I'm looking for ways to set up a phase contrast microscope to reduce the brightness gradient that appears across the background of my images.

I use phase contrast to find the outlines of cells in my images. My problem is that the automated processing algorithms I use get confused by strong brightness gradients in some images. Post-processing of the images disrupts the continuous nature of the histogram, again throwing off the algorithms.

Does anyone know why these gradients appear and how to reduce their formation?



Edited the question to clarify that I am interested in microscope usage, rather than image manipulation

Sample image:

   enter image description here

The image background is darker at the left of the image than at the right

  • $\begingroup$ Are you using the images to count cells or to determine shape, volume etc? Also, the question is borderline off-topic since it is mostly about image manipulation, so it would probably be good if you added some more info on the biological background/problem you are studying. $\endgroup$ Commented Feb 6, 2015 at 14:31
  • $\begingroup$ @fileunderwater I use the phase image to create ROIs for collecting data from epifluorescent images. How I use the images is not particularly important with respect to the question, though. I'm just interested to know if there are ways to configure my microscope such that the brightness gradient across the field is less pronounced. $\endgroup$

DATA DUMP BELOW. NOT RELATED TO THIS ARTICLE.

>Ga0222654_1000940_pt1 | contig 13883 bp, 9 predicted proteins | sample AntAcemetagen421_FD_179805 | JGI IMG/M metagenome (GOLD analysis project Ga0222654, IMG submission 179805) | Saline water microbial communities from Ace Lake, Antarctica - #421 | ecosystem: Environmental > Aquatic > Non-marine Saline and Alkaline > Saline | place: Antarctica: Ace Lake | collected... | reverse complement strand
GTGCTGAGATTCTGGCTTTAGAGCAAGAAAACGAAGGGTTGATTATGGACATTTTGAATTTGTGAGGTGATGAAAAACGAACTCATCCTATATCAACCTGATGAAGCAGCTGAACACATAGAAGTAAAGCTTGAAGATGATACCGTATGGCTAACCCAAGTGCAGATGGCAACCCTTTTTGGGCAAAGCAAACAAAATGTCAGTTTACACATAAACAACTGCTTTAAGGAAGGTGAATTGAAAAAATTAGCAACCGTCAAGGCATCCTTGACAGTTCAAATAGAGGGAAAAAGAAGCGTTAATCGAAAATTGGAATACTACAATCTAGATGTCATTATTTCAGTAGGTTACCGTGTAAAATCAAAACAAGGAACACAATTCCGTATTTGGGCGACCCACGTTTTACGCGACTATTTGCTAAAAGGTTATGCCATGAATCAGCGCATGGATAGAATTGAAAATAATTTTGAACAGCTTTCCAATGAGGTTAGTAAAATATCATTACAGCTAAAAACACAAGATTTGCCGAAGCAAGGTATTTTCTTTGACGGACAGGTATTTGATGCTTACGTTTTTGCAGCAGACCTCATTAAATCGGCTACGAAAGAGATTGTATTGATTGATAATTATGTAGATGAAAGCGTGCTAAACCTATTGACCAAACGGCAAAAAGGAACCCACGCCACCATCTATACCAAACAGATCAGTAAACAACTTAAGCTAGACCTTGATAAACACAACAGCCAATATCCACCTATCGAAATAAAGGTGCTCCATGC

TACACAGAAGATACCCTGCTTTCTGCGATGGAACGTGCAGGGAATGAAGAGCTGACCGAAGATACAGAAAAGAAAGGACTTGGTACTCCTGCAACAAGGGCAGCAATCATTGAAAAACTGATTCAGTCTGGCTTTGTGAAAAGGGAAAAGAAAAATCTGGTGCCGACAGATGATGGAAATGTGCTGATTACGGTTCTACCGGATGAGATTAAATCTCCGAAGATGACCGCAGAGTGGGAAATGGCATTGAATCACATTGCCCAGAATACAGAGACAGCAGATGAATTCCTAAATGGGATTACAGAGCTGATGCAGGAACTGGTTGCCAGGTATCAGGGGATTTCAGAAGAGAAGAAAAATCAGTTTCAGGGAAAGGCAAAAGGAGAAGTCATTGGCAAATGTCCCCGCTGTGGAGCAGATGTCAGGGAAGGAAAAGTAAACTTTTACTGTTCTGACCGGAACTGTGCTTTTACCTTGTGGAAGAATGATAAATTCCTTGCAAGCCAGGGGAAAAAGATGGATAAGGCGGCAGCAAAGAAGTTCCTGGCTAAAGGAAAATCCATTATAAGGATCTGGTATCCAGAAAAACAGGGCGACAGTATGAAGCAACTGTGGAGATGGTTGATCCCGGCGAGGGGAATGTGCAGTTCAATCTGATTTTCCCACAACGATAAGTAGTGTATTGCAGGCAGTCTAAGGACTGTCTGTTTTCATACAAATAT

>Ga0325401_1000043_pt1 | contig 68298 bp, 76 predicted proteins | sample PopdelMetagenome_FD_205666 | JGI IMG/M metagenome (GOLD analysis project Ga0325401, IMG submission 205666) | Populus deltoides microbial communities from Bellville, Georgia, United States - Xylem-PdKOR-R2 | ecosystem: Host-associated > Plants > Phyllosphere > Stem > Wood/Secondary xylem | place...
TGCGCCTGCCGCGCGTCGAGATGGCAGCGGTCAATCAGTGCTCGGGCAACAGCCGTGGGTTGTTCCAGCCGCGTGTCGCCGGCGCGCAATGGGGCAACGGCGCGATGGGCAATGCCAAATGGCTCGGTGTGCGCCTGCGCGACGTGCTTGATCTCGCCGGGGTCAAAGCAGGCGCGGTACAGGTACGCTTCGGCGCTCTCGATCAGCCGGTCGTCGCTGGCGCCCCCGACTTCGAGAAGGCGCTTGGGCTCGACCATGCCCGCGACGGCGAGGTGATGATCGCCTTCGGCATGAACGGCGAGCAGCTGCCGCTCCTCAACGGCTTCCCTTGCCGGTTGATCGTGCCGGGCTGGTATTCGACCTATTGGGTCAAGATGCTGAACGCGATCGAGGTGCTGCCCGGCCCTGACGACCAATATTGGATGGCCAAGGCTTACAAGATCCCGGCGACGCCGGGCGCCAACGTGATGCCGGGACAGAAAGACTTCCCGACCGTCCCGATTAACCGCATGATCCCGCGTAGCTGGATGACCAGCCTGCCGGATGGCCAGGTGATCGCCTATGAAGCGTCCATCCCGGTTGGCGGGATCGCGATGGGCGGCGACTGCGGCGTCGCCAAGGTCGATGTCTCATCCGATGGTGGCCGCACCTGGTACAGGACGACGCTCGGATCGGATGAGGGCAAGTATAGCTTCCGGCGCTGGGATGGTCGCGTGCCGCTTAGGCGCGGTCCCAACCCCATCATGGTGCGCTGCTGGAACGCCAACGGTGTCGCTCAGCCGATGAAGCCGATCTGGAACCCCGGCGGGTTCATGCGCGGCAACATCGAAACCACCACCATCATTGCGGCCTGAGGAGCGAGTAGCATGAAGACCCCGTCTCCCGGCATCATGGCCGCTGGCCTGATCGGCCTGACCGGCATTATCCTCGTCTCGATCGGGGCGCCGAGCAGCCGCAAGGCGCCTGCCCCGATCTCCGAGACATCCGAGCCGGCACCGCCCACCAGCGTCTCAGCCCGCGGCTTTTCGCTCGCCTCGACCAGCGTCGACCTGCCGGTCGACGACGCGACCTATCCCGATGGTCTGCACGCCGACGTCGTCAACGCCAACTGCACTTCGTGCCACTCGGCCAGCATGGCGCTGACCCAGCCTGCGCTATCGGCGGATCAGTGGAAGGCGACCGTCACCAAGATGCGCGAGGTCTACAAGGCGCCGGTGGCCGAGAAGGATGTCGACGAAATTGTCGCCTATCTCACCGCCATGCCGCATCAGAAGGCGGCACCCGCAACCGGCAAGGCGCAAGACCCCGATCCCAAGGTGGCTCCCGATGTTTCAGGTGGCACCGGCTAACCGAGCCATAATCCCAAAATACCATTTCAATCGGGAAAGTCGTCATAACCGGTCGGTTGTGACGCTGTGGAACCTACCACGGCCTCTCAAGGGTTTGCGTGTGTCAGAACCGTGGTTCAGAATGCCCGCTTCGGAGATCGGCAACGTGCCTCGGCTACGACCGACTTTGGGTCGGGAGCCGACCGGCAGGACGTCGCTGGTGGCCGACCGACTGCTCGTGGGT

– Olly
    Commented Feb 6, 2015 at 14:47
  • 1
    $\begingroup$ Add this information directly to the question by editing. For the record, I think the question is fine since its an important lab techique (but I cannot answer it), but it might attract close-votes for being "only" about microscopy and not biology. $\endgroup$ Commented Feb 6, 2015 at 14:50
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    $\begingroup$ I hope not - there isn't a microscopy stack exchange I can post in instead! The biology exchange does contain many other questions purely related to microscopy, though... Furthermore, I expect biologists to comprise the largest demographic of microscope users, so I'm more likely to find an answer here than anywhere else. Thanks for your comments, I've edited the question accordingly. $\endgroup$
    – Olly
    Commented Feb 6, 2015 at 14:57
  • $\begingroup$ Is it possible to provide an image of the problem? $\endgroup$
    – James
    Commented Feb 6, 2015 at 15:29

1 Answer 1


If you're not already doing so, make sure you set up Kohler illumination every time you use the microscope -- see this tutorial by Steven Ruzin.

The lamp or the phase ring may be misaligned. There are usually small hexagonal set screws on the lamp housing and the condenser, respectively, to adjust these.

Imaging near the edge of a dish or well can lead to uneven illumination as the light is bent by the walls of the culture vessel. If this might be the cause, try re-doing the Kohler illumination before you take each image.

If you can't find the cause of the problem, there are several ways to correct for uneven background described here. Maybe one of them will work with your analysis.

  • $\begingroup$ Excellent first post! Welcome to Biology S.E.! If you need any assistance, please visit The Help Center. $\endgroup$
    – L.B.
    Commented Mar 20, 2015 at 18:03

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